Innominate artery cannulation has been widely adopted as a means to perform aortic arch reconstruction with continuous cerebral perfusion in the newborn. Although this technique has been subsequently utilized in infants and children, there is currently no data regarding the safety or efficacy in these older children. The purpose of this study was to review our experience with innominate artery cannulation for aortic arch reconstruction in patients beyond the neonatal period.This was a retrospective review of 42 infants and children who underwent aortic arch reconstruction using the technique of innominate artery cannulation with continuous cerebral perfusion. Of these procedures, 29 (69%) were primary arch reconstructions, while 13 (31%) were aortic arch reoperations. The median age at surgery was 8 months, and 22 patients underwent concomitant intracardiac repairs.There was no operative mortality in this cohort of 42 patients undergoing aortic arch reconstruction. There was also no overt evidence of neurologic injury. Specifically, none of the patients demonstrated a neurologic deficit, clinical seizure, or unexpected delay in regaining a normal state of consciousness. The median duration of antegrade cerebral perfusion was 34 minutes. The median duration of hospital stay was 11 days. No patient required reoperation on the aortic arch with a median of 45-month follow-up.Innominate artery cannulation is a safe and effective technique for aortic arch reconstruction in nonneonates. We conclude that antegrade cerebral perfusion is a useful technique for aortic arch reconstruction in this patient population.

    View details for DOI 10.1177/2150135113497767

    View details for PubMedID 24327627

  • Fetal cardiac intervention: Improved results of fetal cardiac bypass in immature fetuses using the TinyPump device JOURNAL OF THORACIC AND CARDIOVASCULAR SURGERY Sebastian, V. A., Ferro, G., Kagawa, H., Nasirov, T., Maeda, K., Ferrier, W. T., Takatani, S., Riemer, R. K., Hanley, F. L., Reddy, V. M. 2013; 145 (6): 1460-1464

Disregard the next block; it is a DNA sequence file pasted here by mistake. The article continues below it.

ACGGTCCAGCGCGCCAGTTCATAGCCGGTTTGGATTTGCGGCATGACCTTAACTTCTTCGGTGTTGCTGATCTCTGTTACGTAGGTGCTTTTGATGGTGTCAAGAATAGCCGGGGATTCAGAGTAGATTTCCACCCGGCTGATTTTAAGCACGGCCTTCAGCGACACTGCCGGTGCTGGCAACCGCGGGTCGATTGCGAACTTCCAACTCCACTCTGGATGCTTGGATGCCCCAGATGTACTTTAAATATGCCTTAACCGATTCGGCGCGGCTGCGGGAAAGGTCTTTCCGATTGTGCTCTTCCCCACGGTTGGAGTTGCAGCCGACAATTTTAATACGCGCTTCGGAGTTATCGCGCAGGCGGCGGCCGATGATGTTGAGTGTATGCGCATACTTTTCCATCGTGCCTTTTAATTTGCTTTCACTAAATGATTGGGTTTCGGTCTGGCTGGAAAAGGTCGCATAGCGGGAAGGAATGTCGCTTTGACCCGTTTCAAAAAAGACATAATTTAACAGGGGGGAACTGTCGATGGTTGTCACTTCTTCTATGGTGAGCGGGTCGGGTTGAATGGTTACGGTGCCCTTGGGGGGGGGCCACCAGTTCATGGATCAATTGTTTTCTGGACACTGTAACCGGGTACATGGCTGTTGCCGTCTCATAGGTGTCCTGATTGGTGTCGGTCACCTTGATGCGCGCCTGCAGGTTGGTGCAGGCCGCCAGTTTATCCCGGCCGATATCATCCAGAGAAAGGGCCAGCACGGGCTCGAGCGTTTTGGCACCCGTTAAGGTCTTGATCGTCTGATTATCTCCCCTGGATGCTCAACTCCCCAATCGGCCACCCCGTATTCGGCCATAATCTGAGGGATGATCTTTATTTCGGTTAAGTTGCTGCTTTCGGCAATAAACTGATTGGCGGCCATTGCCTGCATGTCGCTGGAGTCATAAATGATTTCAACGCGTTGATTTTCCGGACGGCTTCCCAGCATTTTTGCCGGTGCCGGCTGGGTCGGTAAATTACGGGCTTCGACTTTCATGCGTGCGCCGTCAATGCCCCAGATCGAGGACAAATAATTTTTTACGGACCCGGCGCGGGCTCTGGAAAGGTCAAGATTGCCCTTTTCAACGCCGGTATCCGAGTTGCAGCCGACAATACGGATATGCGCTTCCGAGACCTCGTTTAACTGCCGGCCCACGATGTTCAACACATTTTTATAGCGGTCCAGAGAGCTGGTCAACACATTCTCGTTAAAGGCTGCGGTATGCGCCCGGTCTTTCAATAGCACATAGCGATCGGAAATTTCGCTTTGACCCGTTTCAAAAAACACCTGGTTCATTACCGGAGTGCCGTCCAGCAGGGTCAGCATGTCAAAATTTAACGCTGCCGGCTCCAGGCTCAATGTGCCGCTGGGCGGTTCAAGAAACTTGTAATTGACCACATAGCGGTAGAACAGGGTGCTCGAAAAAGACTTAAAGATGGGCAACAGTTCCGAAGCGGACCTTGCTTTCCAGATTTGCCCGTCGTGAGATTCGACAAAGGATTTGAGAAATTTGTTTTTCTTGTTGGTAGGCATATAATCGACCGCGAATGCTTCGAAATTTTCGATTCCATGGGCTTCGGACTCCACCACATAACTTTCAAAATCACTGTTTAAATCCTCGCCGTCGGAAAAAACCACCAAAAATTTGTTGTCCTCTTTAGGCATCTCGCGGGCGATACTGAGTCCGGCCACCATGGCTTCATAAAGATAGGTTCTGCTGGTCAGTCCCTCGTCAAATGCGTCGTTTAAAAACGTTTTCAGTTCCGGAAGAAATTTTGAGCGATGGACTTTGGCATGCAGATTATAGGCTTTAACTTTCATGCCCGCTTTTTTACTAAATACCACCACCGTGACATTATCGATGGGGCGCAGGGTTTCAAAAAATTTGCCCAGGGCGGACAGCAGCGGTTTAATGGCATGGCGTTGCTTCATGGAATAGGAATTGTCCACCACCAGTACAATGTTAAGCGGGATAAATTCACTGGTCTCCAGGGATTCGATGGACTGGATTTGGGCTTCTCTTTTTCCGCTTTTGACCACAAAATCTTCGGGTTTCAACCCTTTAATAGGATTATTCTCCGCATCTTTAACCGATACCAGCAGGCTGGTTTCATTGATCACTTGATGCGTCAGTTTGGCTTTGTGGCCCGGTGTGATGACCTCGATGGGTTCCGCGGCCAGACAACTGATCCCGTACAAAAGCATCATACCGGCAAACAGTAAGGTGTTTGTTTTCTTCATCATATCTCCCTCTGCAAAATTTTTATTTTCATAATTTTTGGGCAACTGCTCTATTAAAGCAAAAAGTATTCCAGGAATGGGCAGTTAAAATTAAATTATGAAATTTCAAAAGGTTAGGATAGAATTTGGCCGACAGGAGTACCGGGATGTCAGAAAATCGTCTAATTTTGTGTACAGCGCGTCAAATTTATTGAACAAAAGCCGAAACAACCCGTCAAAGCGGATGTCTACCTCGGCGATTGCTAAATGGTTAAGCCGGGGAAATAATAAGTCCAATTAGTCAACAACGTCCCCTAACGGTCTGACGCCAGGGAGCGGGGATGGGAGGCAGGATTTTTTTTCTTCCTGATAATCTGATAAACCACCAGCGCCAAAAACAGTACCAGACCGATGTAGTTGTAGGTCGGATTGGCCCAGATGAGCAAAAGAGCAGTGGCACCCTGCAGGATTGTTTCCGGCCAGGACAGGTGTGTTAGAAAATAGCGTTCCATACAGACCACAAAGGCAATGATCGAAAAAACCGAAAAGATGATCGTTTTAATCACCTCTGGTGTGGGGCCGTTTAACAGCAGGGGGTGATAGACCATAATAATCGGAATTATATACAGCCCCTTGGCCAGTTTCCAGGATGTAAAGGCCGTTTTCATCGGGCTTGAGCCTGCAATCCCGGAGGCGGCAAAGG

Fetal cardiac surgery is a potential innovative treatment for certain congenital heart defects that have significant mortality and morbidity in utero or after birth, but it has been limited by placental dysfunction after fetal cardiac bypass. We have used the TinyPump device for fetal cardiac bypass in sheep fetuses at 90 to 110ádays gestation.Ten mixed-breed pregnant ewes were used over a period of 6 months, and 10 fetuses were placed on bypass for 30 minutes. Five fetuses with a mean gestational age of 104 ▒ 4.5 days and mean weight of 1.4 ▒ 0.4 kg were placed on bypass using the TinyPump device, and 5 fetuses with a mean gestational age of 119 ▒ 4.5 days and mean weight of 3.4 ▒ 0.4 kg were placed on bypass using the roller head pump. The fetuses were monitored for up to 3 hours after bypass or until earlier demise.Progressive respiratory and metabolic acidosis developed in all fetuses. The TinyPump group had a lower gestational age and weight compared with the roller head pump group. However, the rate of postbypass deterioration in the TinyPump group, as measured with blood gases, was noted to be significantly slower compared with the roller head pump group.We demonstrate the feasibility of the TinyPump device for fetal cardiac bypass in a fetal sheep model. The TinyPump group showed improved results compared with the roller head group despite more immature fetuses. The TinyPump device seems to be a promising device for future studies of fetal cardiac bypass in immature fetal sheep and in primates.

    View details for DOI 10.1016/j.jtcvs.2012.08.014

    View details for Web of Science ID 000319066300024

  • Anomalous Aortic Origin of a Coronary Artery: Medium-Term Results After Surgical Repair in 50 Patients ANNALS OF THORACIC SURGERY Mainwaring, R. D., Reddy, V. M., Reinhartz, O., Petrossian, E., Macdonald, M., Nasirov, T., Miyake, C. Y., Hanley, F. L. 2011; 92 (2): 691-697


    Anomalous aortic origin of a coronary artery (AAOCA) is a rare congenital heart defect that has been associated with myocardial ischemia and sudden death. Controversies exist regarding the diagnosis, treatment, and long-term recommendations for patients with AAOCA. The purpose of this study is to evaluate the medium-term results of surgical repair for AAOCA.From January 1999 through August 2010, 50 patients underwent surgical repair of AAOCA. The median age at surgery was 14 years (range, 5 days to 47 years). Thirty-one patients had the right coronary originate from the left sinus of Valsalva, 17 had the left coronary originate from the right sinus, and 2 had an eccentric single coronary ostium. Twenty six of the 50 patients had symptoms of myocardial ischemia preoperatively, and 14 patients had associated congenital heart defects. Repair was accomplished by unroofing in 35, reimplantation in 6, and pulmonary artery translocation in 9.There was no operative mortality. The median time of follow-up has been 5.7 years. Two patients were lost to follow-up, and 1 patient required heart transplantation 1 year after AAOCA repair. In the remaining 47 postoperative patients, all have remained free of cardiac symptoms and no one has experienced a sudden death event.The surgical treatment of AAOCA is safe and appears to be highly effective in eliminating ischemic symptoms. These medium-term results are encouraging and suggest that many patients may be able to resume normal activities.

    View details for DOI 10.1016/j.athoracsur.2011.03.127

    View details for Web of Science ID 000293221000050

    View details for PubMedID 21718962